[Tuesday evening, 23 October] Some twenty-five years ago my son brought a pile of books with him from the United States, where he went to college, when he came to visit us. My wife and I were living in West-Africa and every replenishment of our reading stock was in those days even more welcome than it is today. One of the books he had bought for me was a thick paperback by an author I had never heard of before. It was Atlas Shrugged by Ayn Rand (1905-1982).
I began to read the 1.500 page book with considerable curiosity. Usually I finish the books I have begun to read, even if they prove to be somewhat disappointing. But this time I could not get beyond the mid-way point. I found the book in many ways quite fascinating, but I could not stomach the message. If I remember well, I threw the horrible book away when, a few years ago, I had to clear some shelves for new books that somehow keep arriving.
When this morning I was reading a copy the Christian daily Trouw in the high speed train to Brussels, I found a full-page article with the title: The time is ripe for Ayn Rand. The article was ae review of the Dutch translation of Atlas Shrugged that is being published this week, some thirty years after Rand’s death, by a Dutch publisher. Earlier, a rather amateurish translation had been privately published in the Netherlands, but this is the first serious publication of Ayn Rand’s most important book. From tomorrow the book will be in the Dutch bookstores at a price of 29,95 euros.
Ayn Rand was a Russian Jewess who, as Alisa Zinov’yevna Rosenbaum, emigrated to the United States in 1926, adopted a new name, and started a writing career. In her books she applauded the freedom of her new country and its laissez-faire capitalism. But she soon pointed to the ‘danger’ that this principle, that made the US into a ‘great’ country, could easily be undermined by socialist pervertions. She developed a philosophy (Objectivism) which proclaims that man’s highest objective is to care for his own interests and not to be led astray by altruistic sentiments. The dollar sign is the central symbol of this philosophy. Greed is good! Altruism is to be shunned, and sharing what you have is totally irrational. Atlas Shrugged translated this abject philosophy in a cleverly constructed novel.
A few decades after it was written, the book is once again quite popular, especially with many Americans—in particular with those Republicans who are attracted to the Tea Party ideas. This is quite remarkable, since many of those are conservative Protestants, while Ayn Rand was a diehard atheist. The influential Allen Greenspan found many of Rand’s ideas (also at times referred to as the ‘utopia of greed’) rather attractive. And, yes, Paul Ryan, the running mate of Romney, is one of her fans. Now an important Dutch publishing firm thinks that the Netherlands is ‘ripe’ for Rand’s ideas. For the small Libertarian party in the Netherlands Ayn Rand’s book functions as a kind of Bible. The Dutch Prime Minister, Mark Rutte, last year praised her as ‘one of the great spirit’ of liberalism.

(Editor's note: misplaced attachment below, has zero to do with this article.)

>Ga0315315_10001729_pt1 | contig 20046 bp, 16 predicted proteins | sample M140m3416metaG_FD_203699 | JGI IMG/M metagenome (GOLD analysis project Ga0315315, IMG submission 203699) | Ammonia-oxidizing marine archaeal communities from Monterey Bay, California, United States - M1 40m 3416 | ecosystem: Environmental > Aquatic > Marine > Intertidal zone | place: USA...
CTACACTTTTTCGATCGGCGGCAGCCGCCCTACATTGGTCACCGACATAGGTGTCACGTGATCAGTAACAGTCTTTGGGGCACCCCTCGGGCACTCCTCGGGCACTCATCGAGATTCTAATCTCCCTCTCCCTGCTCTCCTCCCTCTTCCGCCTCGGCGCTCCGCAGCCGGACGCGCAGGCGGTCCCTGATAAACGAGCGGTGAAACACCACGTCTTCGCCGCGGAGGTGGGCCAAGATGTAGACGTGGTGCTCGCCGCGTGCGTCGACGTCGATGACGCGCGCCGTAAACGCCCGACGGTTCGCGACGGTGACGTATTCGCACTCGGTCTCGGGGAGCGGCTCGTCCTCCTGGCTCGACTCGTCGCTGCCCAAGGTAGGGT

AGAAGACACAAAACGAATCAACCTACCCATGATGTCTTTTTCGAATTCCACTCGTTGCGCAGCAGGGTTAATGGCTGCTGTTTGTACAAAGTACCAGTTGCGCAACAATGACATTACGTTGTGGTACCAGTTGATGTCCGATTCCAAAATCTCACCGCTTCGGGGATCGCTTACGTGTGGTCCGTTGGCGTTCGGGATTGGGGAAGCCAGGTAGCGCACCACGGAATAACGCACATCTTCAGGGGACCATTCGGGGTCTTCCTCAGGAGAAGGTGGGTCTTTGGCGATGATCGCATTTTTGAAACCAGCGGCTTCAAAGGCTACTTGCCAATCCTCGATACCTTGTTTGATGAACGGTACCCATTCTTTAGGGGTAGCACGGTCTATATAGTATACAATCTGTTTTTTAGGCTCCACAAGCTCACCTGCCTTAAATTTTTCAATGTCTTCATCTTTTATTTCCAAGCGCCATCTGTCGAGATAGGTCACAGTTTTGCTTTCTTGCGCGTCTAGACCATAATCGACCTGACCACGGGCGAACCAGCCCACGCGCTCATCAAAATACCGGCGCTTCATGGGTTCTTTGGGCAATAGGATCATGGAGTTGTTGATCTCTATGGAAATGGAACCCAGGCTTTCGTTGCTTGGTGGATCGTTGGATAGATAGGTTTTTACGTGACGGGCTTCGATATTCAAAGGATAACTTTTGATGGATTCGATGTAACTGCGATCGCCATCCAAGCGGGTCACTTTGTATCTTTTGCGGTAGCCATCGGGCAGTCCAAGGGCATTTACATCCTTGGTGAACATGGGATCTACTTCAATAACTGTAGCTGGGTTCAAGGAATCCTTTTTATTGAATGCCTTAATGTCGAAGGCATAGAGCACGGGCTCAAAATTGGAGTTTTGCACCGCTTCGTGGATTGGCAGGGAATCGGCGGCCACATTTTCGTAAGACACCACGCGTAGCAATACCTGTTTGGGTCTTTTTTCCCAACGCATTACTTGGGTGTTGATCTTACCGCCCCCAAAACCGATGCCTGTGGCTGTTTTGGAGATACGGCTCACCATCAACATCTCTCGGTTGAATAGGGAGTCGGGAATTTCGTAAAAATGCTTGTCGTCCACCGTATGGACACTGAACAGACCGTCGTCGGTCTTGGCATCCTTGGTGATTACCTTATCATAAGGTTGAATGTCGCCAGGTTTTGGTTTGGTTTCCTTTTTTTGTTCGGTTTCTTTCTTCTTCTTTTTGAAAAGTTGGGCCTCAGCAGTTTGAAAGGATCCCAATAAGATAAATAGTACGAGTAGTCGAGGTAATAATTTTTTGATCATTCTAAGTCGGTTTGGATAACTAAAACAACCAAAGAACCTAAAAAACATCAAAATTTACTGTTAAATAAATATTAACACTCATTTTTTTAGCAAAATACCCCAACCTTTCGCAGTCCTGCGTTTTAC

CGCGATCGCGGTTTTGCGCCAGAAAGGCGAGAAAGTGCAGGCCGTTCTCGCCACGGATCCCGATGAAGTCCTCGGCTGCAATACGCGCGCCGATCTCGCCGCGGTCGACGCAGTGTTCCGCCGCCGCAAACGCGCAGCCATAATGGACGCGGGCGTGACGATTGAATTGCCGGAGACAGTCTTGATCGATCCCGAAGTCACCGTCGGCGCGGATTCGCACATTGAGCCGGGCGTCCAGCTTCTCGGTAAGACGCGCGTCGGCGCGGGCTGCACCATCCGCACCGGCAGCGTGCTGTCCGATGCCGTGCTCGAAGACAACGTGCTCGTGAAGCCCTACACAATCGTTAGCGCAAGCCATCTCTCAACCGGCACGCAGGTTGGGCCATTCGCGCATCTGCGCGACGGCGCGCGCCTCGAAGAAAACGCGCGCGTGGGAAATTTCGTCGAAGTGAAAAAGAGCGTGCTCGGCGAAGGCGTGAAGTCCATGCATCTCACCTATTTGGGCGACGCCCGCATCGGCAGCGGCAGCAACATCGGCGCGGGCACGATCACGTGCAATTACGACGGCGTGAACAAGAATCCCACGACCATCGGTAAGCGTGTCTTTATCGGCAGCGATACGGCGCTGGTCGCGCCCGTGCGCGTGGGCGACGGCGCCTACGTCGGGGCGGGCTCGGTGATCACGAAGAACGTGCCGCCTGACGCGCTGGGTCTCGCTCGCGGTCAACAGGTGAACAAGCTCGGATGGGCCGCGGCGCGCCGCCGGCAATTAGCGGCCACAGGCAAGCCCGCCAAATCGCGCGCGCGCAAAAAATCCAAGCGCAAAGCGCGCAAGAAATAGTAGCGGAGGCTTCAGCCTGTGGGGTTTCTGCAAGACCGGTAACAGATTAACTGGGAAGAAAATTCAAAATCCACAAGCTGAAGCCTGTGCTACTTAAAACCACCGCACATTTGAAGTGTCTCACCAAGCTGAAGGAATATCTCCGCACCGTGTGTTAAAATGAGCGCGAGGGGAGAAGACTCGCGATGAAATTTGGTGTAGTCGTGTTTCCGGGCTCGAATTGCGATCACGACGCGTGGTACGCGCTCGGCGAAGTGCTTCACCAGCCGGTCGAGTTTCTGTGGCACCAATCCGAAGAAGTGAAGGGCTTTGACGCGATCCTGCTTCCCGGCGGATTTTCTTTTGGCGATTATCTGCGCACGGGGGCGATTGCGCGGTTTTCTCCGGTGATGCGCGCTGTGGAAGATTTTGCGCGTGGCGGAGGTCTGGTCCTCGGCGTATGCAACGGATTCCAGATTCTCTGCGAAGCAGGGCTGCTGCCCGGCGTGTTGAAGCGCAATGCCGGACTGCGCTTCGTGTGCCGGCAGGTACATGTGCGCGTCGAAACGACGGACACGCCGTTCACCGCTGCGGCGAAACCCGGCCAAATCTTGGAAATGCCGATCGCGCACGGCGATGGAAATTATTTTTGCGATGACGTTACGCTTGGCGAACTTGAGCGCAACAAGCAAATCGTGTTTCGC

In spite of my deep dislike for the philosophy that is espoused in Atlas Shrugged, there is something in it that I admire. By pouring her ideas in the shape of a novel she succeeded in reaching a far broader public than she could ever have dreamed of, if she had written a complicated scholarly tome. Other authors have also used this model with success. One could think of The World of Sophie, written by the Norwegian author Jostein Gaarder, who presented an introduction to the history of philosophy in the form of a narrative, or Theo’s Odessey’, a history of theology by the French author Catherine Clément that is packaged as a novel. Or to point at yet another example: The Shack, by W. Paul Young, in which the theme of the Trinity is dealt with in the format of a novel. This remarkable book has helped millions to reflect on one of the great mysteries of the faith.
Would it not be great of there were more Christians (including Seventh-day Adventist Christians), who have the creative skills to translate the Christian values and ideals in a literary form, in a way that would attract a worldwide public (and might also perhaps even interest Prime Minister Mark Rutte)?
 See my blog of 22 February 2011.